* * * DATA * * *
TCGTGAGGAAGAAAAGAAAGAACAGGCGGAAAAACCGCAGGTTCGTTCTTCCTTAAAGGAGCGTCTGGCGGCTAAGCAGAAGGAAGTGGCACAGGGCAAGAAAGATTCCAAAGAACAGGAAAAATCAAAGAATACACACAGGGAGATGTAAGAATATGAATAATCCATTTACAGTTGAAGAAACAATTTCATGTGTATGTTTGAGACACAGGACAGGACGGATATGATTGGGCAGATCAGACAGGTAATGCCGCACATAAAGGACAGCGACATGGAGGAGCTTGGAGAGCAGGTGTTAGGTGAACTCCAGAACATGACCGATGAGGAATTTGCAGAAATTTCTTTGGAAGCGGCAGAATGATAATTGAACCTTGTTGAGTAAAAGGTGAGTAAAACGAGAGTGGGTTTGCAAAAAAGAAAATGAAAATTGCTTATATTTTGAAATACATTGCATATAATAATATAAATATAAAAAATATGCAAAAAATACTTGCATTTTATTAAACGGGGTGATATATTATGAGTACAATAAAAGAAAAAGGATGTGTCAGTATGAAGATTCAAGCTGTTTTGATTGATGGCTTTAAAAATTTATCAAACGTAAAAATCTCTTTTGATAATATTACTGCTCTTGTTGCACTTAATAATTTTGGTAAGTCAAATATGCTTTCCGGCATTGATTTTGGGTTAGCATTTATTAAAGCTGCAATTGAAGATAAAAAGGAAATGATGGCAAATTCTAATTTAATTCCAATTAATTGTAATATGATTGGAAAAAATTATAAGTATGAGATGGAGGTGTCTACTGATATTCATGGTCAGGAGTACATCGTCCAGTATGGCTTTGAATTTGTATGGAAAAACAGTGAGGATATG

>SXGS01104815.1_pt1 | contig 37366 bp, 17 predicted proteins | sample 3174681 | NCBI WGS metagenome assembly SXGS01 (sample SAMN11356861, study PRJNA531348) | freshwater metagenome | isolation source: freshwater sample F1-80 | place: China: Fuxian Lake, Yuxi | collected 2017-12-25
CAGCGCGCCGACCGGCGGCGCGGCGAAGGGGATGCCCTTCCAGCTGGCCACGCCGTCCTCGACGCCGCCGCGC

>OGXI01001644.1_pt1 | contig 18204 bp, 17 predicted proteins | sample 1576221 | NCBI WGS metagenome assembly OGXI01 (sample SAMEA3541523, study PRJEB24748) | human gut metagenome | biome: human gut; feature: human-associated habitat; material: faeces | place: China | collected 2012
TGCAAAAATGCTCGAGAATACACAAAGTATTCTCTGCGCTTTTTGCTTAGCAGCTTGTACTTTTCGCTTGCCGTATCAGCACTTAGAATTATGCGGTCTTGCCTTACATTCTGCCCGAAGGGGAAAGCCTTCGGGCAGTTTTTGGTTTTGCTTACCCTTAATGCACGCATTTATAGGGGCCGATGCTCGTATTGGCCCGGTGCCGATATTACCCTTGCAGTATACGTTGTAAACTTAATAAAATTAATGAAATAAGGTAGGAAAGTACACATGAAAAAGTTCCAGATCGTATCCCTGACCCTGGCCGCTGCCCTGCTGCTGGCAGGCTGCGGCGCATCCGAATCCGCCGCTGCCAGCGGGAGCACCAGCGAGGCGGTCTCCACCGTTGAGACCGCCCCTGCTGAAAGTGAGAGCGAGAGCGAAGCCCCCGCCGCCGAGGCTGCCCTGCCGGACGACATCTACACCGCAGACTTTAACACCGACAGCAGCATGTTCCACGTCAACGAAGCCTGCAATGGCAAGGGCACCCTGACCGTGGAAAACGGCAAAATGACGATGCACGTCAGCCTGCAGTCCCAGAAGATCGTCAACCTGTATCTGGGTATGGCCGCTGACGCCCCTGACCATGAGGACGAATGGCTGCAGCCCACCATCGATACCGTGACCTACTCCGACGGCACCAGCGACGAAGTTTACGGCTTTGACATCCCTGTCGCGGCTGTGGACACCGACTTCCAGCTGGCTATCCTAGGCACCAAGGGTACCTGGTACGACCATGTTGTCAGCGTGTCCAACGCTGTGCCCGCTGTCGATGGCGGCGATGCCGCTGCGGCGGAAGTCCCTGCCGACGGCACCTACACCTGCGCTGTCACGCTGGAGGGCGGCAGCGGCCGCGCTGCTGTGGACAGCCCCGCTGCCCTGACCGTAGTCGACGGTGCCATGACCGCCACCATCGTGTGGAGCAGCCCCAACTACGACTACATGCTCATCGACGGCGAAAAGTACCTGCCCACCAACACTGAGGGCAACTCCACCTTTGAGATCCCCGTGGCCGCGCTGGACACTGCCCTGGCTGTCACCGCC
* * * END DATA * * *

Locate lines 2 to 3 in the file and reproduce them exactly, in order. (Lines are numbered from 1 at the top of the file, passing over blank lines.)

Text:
>SXGS01104815.1_pt1 | contig 37366 bp, 17 predicted proteins | sample 3174681 | NCBI WGS metagenome assembly SXGS01 (sample SAMN11356861, study PRJNA531348) | freshwater metagenome | isolation source: freshwater sample F1-80 | place: China: Fuxian Lake, Yuxi | collected 2017-12-25
CAGCGCGCCGACCGGCGGCGCGGCGAAGGGGATGCCCTTCCAGCTGGCCACGCCGTCCTCGACGCCGCCGCGC